make a video input to excellent old tv set

hi folks

this is wierd !

i have a very old mitsubishi tv set with an excellent video tube in top shape (excellent gray balance & definition) no color wash.
tv works excellent but i want to add a video or if its possible
a s-video in for dvd.

if anyone have a transformer or isolation circuit to couple to
hot tv ground chassis ??

richt
 

vdi_nenna

Member
Paid Member
2000-10-10 7:27 pm
PA, USA
Not the answer you're looking for, but I had a simular problem with an old RCA. Might help you or someone else.

Use a VCR co-ax to the TV. Use the video in of a VCR to connect the DVD player outs for audio and video. Usually line 1 or input on the VCR switches it. Set tv to channel 3 or 4. And...your set, excuse the pun! ;)

Hope this helps,

Vince
 
ummmm....

Use a VCR co-ax to the TV. Use the video in of a VCR to connect the DVD player outs for audio and video.

vdi_nenna: Are you really sure that is what you are doing? There is a major reason this is not going to work: Macrovision. Yes, those copy protection freaks are killing off fair use by giving us this crap to deal with.

Every modern VCR and DVD player are Macrovision enabled (there are a few exceptions, notably some non-US made DVD players). DVD players will output a Macrovision "sync" pulse (or some BS like that) which VCRs will deliberately ignore. This is to prevent DVD to VHS copying, and it also prevents the VCR passing the signal through to the RF output. I have never seen the connection method you describe work in practice because of this. :(
 
Re: ummmm....

Silverpike said:

I have never seen the connection method you describe work in practice because of this. :(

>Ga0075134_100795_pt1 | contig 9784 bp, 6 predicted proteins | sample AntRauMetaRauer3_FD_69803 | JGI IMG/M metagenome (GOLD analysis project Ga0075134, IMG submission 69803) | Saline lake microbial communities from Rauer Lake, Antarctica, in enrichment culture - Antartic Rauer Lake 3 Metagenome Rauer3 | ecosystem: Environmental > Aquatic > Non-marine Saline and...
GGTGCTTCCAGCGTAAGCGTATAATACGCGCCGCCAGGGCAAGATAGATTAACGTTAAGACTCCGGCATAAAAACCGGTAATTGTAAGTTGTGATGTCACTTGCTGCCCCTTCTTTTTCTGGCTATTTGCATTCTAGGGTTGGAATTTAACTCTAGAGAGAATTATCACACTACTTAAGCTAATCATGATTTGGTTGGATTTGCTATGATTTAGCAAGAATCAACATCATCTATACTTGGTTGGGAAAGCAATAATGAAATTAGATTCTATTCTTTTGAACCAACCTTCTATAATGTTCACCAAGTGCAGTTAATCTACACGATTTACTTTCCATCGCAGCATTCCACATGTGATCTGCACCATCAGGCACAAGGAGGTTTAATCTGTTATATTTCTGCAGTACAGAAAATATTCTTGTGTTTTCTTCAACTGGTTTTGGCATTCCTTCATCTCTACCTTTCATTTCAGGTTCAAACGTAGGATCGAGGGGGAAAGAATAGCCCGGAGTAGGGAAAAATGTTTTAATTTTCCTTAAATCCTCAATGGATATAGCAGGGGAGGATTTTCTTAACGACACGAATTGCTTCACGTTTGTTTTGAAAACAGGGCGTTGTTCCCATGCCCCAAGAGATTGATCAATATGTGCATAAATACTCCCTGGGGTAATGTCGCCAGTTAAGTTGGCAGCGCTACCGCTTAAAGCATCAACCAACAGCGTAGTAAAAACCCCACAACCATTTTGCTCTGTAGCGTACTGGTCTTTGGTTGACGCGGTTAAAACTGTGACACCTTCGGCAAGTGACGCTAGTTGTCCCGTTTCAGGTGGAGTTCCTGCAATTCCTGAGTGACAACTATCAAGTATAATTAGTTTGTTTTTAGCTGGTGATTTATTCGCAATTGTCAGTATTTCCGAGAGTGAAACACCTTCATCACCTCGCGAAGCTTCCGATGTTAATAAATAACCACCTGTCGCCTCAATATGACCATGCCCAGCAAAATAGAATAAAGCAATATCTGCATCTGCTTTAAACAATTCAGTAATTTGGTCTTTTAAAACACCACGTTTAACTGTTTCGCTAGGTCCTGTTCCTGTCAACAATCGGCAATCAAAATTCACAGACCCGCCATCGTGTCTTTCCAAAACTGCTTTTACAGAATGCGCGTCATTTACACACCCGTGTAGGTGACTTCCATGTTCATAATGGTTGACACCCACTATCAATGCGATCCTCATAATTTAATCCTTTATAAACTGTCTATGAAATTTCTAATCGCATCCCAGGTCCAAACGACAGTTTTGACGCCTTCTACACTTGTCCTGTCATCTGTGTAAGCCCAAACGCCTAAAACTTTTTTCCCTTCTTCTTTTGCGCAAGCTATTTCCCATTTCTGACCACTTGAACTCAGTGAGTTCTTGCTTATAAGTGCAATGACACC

Just a tip... My JVC HR-S3800U vcr works with this method.
Actually, using the S-Video, composite or RF to connect the vcr to the tv works. However, the macrovision kicks in when the record button is pressed.(so no taping DVDs!)
I have also tried this with a Sanyo vcr and an old RCA. The macrovision screwed up the picture in the sanyo even when not recording. The RCA worked, presumably something to do with it's age.

Also, if anybody has a schematic of a RF modulator that I can plug either composite or s-video into, I would be much obliged.
 
The RF modulation process would counteract all of the advatages gained by using S-VHS or component. S-VHS gains a benefit since you can bypass the TV's comb filter, composite because you can bypass the comb filter and color decoder. If you RF modulate these signals you would essentially convert them into a composite signal and RF modulate it to a specific channel.

Adding a composite connector to a TV depends widely on the TV itself. I've done it on some sets where it is as simple as disconnecting an internal RCA connector from the built in tuner and plugging in a composite source (or course then you loose the tuner, but you could fairly easily build a switch to change between the two). Others are far, far more difficult. Adding an S-VHS or Component input will probably be a bit of work depending on the TV.